Lord Londonderry - agreed with Lord Sankey that rejection would mean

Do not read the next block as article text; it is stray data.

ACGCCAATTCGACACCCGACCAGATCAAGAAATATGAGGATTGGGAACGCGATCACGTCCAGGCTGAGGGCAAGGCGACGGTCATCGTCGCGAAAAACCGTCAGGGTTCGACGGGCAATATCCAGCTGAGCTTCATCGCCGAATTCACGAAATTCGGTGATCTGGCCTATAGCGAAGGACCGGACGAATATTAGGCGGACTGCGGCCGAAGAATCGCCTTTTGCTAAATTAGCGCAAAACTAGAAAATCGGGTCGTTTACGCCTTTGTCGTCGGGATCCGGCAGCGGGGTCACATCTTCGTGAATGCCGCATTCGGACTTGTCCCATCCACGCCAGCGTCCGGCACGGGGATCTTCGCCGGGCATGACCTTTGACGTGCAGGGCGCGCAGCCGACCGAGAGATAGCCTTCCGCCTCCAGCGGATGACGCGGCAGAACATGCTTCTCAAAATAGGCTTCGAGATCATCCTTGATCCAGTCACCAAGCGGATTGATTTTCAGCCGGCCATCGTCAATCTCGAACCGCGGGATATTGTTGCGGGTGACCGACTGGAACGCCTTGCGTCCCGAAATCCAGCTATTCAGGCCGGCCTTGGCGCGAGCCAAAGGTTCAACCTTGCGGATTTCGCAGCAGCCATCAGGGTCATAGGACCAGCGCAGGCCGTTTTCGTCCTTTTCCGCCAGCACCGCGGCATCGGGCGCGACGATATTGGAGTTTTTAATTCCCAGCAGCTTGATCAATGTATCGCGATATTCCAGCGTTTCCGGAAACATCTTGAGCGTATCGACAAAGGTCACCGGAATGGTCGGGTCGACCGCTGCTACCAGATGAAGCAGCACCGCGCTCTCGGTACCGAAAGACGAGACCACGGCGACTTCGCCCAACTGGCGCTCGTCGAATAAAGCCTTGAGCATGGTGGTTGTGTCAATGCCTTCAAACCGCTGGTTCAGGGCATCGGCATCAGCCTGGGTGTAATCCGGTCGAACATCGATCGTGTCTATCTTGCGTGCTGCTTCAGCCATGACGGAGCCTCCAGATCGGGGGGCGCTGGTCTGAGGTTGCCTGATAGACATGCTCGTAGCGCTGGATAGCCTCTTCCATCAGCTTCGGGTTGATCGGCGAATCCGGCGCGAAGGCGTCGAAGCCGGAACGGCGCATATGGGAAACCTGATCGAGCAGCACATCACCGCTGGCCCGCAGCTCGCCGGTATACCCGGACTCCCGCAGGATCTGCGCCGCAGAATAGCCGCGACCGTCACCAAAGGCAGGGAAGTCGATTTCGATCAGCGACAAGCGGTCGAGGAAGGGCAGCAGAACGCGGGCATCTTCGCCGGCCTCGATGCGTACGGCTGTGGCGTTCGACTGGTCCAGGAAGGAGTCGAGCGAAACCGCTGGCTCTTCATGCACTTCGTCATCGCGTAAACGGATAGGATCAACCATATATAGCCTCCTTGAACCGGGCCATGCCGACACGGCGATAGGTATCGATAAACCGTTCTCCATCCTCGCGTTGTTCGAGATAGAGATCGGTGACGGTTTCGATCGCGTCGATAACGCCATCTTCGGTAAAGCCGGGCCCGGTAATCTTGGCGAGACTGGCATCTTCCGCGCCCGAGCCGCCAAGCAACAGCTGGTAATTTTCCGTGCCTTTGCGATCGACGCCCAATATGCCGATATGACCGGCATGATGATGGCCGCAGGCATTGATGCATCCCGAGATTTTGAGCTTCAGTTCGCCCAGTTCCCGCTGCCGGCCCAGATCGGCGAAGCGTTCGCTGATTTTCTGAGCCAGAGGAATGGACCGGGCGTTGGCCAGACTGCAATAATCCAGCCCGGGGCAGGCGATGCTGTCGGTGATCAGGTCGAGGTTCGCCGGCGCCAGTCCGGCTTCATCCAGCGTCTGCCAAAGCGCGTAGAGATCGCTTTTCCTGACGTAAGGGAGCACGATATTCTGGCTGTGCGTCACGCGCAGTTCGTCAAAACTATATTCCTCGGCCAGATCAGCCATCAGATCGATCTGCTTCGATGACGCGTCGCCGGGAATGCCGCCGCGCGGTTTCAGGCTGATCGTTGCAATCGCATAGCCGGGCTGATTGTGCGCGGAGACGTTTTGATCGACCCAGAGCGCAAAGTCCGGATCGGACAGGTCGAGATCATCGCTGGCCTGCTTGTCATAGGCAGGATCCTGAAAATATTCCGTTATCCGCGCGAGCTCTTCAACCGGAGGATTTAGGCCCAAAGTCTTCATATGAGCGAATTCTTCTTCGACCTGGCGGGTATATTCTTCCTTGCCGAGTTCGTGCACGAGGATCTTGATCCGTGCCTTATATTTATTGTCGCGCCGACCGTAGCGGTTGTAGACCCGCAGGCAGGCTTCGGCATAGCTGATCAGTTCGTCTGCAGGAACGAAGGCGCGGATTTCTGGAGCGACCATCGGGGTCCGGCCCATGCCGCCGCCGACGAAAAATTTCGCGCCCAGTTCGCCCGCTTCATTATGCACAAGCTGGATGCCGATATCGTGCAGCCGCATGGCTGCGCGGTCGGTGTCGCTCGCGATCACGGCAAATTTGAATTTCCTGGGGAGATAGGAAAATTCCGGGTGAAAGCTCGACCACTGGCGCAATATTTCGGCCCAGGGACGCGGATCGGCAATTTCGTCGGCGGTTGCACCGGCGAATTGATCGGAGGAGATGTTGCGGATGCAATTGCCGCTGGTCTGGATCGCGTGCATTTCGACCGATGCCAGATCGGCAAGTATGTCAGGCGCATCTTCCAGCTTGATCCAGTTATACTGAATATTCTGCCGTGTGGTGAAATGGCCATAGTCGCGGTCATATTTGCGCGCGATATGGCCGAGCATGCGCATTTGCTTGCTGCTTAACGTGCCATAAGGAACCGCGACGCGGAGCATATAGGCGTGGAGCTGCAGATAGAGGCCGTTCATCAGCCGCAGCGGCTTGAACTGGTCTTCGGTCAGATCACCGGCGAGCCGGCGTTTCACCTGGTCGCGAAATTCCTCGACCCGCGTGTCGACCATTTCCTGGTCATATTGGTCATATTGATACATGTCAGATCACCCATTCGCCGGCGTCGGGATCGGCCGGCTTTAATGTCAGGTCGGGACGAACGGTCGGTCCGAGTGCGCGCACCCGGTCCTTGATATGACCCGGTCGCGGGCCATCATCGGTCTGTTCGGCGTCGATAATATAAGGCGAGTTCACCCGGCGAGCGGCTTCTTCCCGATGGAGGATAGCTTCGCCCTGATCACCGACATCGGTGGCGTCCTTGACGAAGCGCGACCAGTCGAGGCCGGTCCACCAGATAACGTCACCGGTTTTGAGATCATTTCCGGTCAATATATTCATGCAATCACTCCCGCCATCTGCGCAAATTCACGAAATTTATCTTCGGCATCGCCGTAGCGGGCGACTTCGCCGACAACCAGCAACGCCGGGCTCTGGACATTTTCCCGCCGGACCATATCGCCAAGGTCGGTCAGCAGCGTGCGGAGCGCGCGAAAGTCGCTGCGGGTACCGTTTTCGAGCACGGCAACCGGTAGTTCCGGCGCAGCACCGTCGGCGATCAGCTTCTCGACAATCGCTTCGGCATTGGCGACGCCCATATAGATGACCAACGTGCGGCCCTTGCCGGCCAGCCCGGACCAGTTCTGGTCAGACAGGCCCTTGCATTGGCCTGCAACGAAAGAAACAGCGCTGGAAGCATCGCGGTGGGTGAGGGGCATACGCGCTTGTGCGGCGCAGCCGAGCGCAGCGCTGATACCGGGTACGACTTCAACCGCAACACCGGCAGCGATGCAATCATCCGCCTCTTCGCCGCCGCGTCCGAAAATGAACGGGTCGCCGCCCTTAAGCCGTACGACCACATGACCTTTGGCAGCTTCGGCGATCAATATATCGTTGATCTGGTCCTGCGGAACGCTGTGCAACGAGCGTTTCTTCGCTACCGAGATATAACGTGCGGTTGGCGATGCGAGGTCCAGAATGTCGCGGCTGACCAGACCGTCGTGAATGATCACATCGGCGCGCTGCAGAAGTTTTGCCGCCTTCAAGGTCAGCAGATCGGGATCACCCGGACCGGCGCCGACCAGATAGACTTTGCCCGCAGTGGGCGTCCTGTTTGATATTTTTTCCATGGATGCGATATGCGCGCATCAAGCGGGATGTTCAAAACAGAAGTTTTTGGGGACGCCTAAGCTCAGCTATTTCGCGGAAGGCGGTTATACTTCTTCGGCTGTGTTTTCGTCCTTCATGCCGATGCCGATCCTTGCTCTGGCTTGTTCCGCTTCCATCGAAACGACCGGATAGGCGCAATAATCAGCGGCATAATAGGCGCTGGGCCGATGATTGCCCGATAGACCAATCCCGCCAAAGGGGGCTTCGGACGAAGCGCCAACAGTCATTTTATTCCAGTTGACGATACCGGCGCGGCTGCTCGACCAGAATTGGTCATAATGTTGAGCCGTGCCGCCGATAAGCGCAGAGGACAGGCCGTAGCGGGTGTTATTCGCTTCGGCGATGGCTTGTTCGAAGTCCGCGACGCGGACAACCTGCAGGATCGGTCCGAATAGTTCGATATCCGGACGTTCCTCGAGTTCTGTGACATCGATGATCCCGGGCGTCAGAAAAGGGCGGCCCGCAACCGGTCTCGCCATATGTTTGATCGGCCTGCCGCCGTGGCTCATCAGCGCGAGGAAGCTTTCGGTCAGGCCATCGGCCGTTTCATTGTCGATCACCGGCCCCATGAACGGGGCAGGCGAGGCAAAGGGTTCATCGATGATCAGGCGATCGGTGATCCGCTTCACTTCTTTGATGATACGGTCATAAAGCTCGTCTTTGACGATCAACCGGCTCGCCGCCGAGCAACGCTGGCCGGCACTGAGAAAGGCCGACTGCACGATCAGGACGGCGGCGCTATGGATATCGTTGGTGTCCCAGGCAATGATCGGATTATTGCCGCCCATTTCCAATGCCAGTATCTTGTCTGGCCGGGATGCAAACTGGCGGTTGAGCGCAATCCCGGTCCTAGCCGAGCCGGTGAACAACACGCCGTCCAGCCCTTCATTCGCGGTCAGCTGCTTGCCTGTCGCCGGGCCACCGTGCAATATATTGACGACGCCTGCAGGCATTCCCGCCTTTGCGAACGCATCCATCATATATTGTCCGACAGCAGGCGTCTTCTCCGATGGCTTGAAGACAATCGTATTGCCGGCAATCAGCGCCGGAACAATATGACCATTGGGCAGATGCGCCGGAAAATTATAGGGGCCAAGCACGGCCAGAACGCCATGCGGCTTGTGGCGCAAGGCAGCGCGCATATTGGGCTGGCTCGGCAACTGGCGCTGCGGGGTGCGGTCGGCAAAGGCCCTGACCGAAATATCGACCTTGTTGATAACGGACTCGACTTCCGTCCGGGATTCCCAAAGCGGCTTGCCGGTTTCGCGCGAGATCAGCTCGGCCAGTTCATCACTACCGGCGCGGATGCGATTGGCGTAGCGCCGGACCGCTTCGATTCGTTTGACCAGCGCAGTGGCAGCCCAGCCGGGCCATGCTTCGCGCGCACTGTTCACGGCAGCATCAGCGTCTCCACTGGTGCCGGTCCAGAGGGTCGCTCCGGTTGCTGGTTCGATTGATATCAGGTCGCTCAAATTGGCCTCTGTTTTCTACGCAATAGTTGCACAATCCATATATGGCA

chaos, but he thought that statutory reorganization- might defeat a better kind of reorganiza- tion. -Lord Melchett confirmed this criticism, and declared that if the Bill were passed the South Wales pits would have to be closed. He was not opposed to compulsory amalgamation, hut in his opinion there was a good alternative to this "dear coal Bill "—a tariff on imported steel. Lord Linlithgow definitely advised that the Bill, which he regarded as an attack not, only on profits but on wages should be rejected, unless compul- sory amalgamation was dropped and a permissive 90- hour fortnight was adopted. On Wednesday-Lord- Weir appealed to the Government to withdraw all the Bill for reconsideration, and to substitute the 90-hour fortnight for the 7i-hour day. Lord Amulree, who supported' the Bill, saw in the National Board a pledge of such peace as is now enjoyed in the railway world. Lord Hereford, a Yorkshire coalowner, also supported the Bill for the con- vincing reason that it set up for the first time an authority which could speak for the whole industry. When we write, the second reading, though assured, has not been taken.